Patricia Arquette, Stacey Dash, 2015 Academy Awards

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Let's just say, Stacey Dash didn't have the same reaction to Patricia Arquette's Oscars speech as did, say, Meryl Streep and Jennifer Lopez.

"I was appalled. I couldn't believe it," Dash said on this morning's Fox and Friends in response to what was one of the most memorable lines of the night, Arquette's much-applauded remark that "it is our time to have wage equality once and for all and equal rights for women in the United States of America."

What, no good?

"First of all, Patricia Arquette needs to do her history," Dash said. "In 1963, Kennedy passed an equal pay law. It's still in effect. I didn't get the memo that I didn't have any rights."

Pretty sure Arquette didn't say it's time for women to get some rights...

Dash added, "And then everyone else [at the Oscars]...I agree with Mr. Trump. I miss the glamour, the elegance, the class, the majesty of the Oscars. You know, I'm an actress, I've dreamed about it my whole life and it just seems to be going away."

Meaning, the Clueless actress agreed with Donald Trump, who tweeted last night: "Worst graphics and stage backdrop ever at the Oscars. Show is terrible, really BORING! What ever happened to the good old days of The Academy Awards. This show is an insult to the past, just plain bad!"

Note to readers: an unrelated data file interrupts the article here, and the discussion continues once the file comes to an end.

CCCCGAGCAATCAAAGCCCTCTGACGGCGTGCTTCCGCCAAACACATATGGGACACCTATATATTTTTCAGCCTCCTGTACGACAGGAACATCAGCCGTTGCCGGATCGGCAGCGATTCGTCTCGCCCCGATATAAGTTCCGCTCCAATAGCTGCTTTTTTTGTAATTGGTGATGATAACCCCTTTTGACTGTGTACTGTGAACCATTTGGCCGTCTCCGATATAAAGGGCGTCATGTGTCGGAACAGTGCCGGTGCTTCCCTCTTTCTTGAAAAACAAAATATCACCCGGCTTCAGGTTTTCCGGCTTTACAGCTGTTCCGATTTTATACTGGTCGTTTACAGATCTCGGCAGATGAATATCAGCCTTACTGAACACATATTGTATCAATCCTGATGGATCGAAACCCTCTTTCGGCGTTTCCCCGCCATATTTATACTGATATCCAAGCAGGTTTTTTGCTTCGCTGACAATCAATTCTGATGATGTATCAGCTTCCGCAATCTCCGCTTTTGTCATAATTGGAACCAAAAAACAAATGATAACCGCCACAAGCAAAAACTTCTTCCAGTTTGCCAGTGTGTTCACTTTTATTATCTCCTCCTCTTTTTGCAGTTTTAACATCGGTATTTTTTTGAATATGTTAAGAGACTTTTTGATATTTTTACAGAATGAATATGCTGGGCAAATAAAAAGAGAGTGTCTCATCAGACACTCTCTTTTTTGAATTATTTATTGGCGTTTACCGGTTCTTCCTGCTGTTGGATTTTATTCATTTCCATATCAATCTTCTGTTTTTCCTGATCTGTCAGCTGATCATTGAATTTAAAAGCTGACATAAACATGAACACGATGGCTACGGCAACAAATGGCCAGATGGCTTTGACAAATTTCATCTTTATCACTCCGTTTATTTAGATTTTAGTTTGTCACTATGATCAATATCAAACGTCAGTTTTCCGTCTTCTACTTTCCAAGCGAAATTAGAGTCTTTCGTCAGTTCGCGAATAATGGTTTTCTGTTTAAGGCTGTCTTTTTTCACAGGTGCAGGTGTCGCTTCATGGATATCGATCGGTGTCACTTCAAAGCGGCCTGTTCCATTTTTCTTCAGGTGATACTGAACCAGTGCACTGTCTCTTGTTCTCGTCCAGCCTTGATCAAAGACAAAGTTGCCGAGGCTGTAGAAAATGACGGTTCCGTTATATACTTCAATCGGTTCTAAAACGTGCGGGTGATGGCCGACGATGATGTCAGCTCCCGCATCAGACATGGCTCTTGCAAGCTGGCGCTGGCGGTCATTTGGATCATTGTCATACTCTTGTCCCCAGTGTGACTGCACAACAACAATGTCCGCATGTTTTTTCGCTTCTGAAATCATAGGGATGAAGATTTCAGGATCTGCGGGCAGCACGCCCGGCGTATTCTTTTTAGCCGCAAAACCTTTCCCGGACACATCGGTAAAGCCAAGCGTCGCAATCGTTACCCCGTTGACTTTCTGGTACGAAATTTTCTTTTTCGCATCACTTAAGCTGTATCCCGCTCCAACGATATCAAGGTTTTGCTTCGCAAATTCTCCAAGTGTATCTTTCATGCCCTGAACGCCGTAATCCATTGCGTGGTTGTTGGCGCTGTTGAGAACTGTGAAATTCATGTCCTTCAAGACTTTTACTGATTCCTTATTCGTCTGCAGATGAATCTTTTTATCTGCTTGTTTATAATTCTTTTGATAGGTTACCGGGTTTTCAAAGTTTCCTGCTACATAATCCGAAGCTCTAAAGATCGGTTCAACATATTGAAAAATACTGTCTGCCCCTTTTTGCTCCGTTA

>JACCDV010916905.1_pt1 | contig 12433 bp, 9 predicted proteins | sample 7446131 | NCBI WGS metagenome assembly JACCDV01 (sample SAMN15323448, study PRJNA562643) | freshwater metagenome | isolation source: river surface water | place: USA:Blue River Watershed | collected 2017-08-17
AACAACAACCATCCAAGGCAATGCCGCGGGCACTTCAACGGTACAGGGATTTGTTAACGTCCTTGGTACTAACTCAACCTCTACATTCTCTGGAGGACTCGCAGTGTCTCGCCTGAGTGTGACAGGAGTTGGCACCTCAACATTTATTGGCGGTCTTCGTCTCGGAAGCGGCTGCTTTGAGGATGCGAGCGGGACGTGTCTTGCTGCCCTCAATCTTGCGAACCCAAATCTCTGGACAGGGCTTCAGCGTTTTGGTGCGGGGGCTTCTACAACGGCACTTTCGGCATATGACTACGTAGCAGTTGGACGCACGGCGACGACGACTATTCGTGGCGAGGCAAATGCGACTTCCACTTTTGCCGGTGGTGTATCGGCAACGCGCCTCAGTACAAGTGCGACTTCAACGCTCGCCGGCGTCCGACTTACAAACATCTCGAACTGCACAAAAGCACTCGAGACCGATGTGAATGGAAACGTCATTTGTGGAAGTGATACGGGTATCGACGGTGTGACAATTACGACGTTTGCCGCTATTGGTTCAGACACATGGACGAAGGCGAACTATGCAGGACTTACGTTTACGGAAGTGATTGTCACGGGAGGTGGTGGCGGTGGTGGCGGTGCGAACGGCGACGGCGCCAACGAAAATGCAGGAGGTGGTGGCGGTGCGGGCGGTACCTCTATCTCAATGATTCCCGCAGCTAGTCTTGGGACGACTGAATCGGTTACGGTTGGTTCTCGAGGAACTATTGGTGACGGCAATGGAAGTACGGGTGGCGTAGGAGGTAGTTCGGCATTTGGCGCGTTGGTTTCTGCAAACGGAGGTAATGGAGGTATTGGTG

For his kicker, he added, "The Oscars are a sad joke, very much like our President. So many things are wrong!" He even tried to get a Trump-for-host bit going on Instagram this morning, but... we're thinking more people want Piers Morgan to host The Daily Show.

Dash also tweeted last night, "She also tweeted last night, "Hey @PattyArquette, KENNEDY signed the Equal Pay Act in 1963! Why doesn't Obama/Holder simply enforce?"

But if she had delved into history a little further, Dash would have known that President John F. Kennedy, after signing the Equal Pay Act into law, said, "Much remains to be done to achieve full equality of economic opportunity…Our journey is not complete until our wives, our mothers and daughters can earn a living equal to their efforts."

Moreover, President Barack Obama signed the Lilly Ledbetter Fair Pay Restoration Act in January 2009, an effort to better enforce equal pay laws, and Senate Republicans moved to block an effort to expand on it in 2012.

"It is incredibly disappointing that in this make-or-break moment for the middle class, Senate Republicans put partisan politics ahead of American women and their families," Obama said at the time.

Also asked on Fox & Friends about the controversy that preceded the Oscars regarding this year's all-white roster of acting nominees, Dash said, "If it were something conservative, and there weren't any black people in the audience or on the stage winning awards, there would be a lot of...[it's a] double standard...They're so chummy with this administration, they love it so much, so why aren't they making them do the changes?"

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